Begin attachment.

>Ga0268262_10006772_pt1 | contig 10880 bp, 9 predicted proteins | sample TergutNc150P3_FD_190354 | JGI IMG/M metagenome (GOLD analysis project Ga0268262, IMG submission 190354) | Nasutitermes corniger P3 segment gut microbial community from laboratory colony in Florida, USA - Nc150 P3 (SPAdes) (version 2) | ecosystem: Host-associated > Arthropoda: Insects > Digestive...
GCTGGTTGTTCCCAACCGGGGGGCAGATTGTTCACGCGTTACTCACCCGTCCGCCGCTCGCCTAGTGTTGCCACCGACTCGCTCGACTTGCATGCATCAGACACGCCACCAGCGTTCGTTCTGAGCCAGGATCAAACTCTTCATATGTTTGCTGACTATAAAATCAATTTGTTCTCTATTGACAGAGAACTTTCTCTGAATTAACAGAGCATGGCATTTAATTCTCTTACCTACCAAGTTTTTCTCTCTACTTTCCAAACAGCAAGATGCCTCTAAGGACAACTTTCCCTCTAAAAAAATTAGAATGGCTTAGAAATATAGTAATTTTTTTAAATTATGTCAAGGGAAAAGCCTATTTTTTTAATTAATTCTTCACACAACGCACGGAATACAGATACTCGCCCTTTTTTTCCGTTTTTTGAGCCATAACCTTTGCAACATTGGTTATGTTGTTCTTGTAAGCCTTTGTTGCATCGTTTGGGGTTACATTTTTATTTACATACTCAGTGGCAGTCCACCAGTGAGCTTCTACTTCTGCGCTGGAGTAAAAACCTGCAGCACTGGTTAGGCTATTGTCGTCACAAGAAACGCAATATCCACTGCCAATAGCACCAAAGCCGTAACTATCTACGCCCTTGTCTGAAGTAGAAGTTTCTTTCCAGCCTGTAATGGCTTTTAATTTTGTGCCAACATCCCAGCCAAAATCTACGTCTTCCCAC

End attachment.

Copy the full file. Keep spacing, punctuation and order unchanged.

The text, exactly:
>Ga0268262_10006772_pt1 | contig 10880 bp, 9 predicted proteins | sample TergutNc150P3_FD_190354 | JGI IMG/M metagenome (GOLD analysis project Ga0268262, IMG submission 190354) | Nasutitermes corniger P3 segment gut microbial community from laboratory colony in Florida, USA - Nc150 P3 (SPAdes) (version 2) | ecosystem: Host-associated > Arthropoda: Insects > Digestive...
GCTGGTTGTTCCCAACCGGGGGGCAGATTGTTCACGCGTTACTCACCCGTCCGCCGCTCGCCTAGTGTTGCCACCGACTCGCTCGACTTGCATGCATCAGACACGCCACCAGCGTTCGTTCTGAGCCAGGATCAAACTCTTCATATGTTTGCTGACTATAAAATCAATTTGTTCTCTATTGACAGAGAACTTTCTCTGAATTAACAGAGCATGGCATTTAATTCTCTTACCTACCAAGTTTTTCTCTCTACTTTCCAAACAGCAAGATGCCTCTAAGGACAACTTTCCCTCTAAAAAAATTAGAATGGCTTAGAAATATAGTAATTTTTTTAAATTATGTCAAGGGAAAAGCCTATTTTTTTAATTAATTCTTCACACAACGCACGGAATACAGATACTCGCCCTTTTTTTCCGTTTTTTGAGCCATAACCTTTGCAACATTGGTTATGTTGTTCTTGTAAGCCTTTGTTGCATCGTTTGGGGTTACATTTTTATTTACATACTCAGTGGCAGTCCACCAGTGAGCTTCTACTTCTGCGCTGGAGTAAAAACCTGCAGCACTGGTTAGGCTATTGTCGTCACAAGAAACGCAATATCCACTGCCAATAGCACCAAAGCCGTAACTATCTACGCCCTTGTCTGAAGTAGAAGTTTCTTTCCAGCCTGTAATGGCTTTTAATTTTGTGCCAACATCCCAGCCAAAATCTACGTCTTCCCAC